After a disappointing start with the courgettes, over 100 lost to slugs, the remaining 22 did ok. They are always popular on the stall, so will try to get more through to fruition next year. The uchiki kuri squash planted out later did much better, and we had the right amount for the stall and the veg boxes.

Beets and chard
I also planted two rows of chard and three of beetroot in late June. The chard did well, producing 70kg, and I’d like to increase this for next year. The beetroot did well too, and this was the best sowing date, of the three sowings. They also seemed to succomb to mouse and slug damage less despite being closest to the mice nests. On the whole though, we didn’t do as well with beetroot as last year, but that suited me as I had over-eaten them previously.

Legumes and lettuces
The broad beans planted in March did well, but the second sowing on 25th May was disappointing, and I wouldn’t try and sow this late again. We only got one harvest of any mention from them. And when we were clearing them there were lots of nitrogen fixing nodules on the roots, which it was a shame to be pulling up.

We had 160m of French beans, and they did reasonable, but nowhere near as good as they might have done. The first sowing was sowed in very wet ground, and I think they developed a fungus disease due to this which meant many beans had a brown discolouration on. The second sowing was far too late and barely cropped at all.

The third sowing of mange tout finally came good, and we had a good sized cropping well into October. This crop was large enough to wholesale some too. It took a long time to harvest though, and whilst £5/kg wholesale price seems good, actually I’m not sure that this is a viable crop. Or not at our speed of harvesting anyway.

The spring lettuces over 60m were great, as the damp and cool weather gave them a good start. I was unable to maintain this as the temperatures and other demands of the garden increased though. Despite sowing successionally through the summer, nothing else notable came from these beds. From late summer I had also done module sowings, so had a good amount to go into the tunnel.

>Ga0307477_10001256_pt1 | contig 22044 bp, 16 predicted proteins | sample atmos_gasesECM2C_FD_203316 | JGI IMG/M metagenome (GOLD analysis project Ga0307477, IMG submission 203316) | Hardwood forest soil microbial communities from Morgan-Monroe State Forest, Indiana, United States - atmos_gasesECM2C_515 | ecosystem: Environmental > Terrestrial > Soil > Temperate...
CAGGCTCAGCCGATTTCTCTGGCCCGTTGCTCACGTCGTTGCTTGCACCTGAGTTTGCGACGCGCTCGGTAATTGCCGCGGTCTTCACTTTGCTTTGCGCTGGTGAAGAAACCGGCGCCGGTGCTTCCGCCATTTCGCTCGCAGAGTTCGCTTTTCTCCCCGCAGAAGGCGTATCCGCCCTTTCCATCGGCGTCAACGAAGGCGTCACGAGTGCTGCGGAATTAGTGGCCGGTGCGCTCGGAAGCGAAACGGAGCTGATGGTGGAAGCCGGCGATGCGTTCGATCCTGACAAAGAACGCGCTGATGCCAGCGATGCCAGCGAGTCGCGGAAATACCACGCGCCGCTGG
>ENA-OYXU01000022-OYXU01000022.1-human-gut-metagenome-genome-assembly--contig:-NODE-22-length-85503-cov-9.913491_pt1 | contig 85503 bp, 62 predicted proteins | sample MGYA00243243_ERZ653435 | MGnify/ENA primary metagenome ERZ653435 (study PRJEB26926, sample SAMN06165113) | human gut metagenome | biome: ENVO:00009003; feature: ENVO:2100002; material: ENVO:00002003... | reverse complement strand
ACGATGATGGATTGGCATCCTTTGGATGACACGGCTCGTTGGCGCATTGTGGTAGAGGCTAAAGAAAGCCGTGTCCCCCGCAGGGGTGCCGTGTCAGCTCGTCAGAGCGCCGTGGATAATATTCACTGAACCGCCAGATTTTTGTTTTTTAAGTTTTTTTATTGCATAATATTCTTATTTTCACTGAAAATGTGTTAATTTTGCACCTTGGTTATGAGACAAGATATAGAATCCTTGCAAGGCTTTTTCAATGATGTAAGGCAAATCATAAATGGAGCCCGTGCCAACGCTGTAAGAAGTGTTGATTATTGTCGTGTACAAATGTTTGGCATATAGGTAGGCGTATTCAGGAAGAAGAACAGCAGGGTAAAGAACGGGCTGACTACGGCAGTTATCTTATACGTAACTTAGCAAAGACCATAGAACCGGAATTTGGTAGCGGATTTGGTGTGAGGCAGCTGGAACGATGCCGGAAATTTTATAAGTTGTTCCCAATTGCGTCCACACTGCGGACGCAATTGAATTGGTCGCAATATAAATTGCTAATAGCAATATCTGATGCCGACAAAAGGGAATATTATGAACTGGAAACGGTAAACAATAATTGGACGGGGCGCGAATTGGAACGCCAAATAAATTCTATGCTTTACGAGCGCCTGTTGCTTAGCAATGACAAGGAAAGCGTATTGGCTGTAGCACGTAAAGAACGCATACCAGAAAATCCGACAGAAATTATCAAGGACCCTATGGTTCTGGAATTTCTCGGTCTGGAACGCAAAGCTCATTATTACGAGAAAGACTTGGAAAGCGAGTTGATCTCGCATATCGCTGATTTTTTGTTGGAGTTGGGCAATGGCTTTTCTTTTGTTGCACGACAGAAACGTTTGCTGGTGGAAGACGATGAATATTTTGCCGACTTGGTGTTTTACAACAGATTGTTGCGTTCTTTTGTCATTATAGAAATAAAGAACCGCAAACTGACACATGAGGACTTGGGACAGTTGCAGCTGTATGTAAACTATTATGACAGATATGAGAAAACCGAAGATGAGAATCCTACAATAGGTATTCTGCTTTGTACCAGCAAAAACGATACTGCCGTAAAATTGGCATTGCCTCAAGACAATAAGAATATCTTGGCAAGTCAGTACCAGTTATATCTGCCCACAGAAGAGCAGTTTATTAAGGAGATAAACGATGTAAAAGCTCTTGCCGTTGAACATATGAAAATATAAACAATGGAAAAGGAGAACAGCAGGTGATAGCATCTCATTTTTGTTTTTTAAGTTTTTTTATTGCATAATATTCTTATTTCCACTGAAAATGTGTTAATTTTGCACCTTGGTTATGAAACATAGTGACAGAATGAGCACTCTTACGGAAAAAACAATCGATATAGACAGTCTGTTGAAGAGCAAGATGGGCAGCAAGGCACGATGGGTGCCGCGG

In the polytunnel
The polytunnel had 30 cherry tomato plants in.

summer-tunnel
Full size Cherry tomato plants on the right.

cucs
Marketmore cucumbers just starting to flower.

Despite a poor start in the cool spring, which was resulting in squishy skins and insipid flavour, they did perk up in summer. Yields and flavour were good eventually, and 30 plants gave us 78kg to sell. Just 30 plants in 1/4 of the tunnel still represents our second best crop income wise.

I grow my own cucumbers from seed, but these didn’t perform anywhere near as well as the tomatoes. Over half were sown far too late, in mid May to early June, and these barely yielded at all. Those sown earlier did far better, and cropped heavily, and were popular. But the value of them is much less than the tomatoes.

winter-lettuces
Module lettuces being ‘cut & come again’ in the polytunnel.

The whole tunnel was planted up with winter lettuces from modules when the tomatoes and cucumbers came out. These did really well as they were really well established plugs when they went in. Then brassica salads were also direct sown, and these were great for the last few weeks of the veg boxes when outside brassica salads and indoor lettuces had finished.

End of the season
As ever I ended the season in December burnt out and exhausted. I was very much looking forward to resting, spending weekends relaxing catching up with friends and jobs around the house. Farmers must be the only people who look forward to the Winter. It is the only time they can actually take a real holiday, which is what I am doing later this week.

Rocket.

Spring review

So, it’s mid June and alot has happened in the garden. I’m going to try and review each section and crop and where Reddy Lane is at. There have been some successes and some failures…..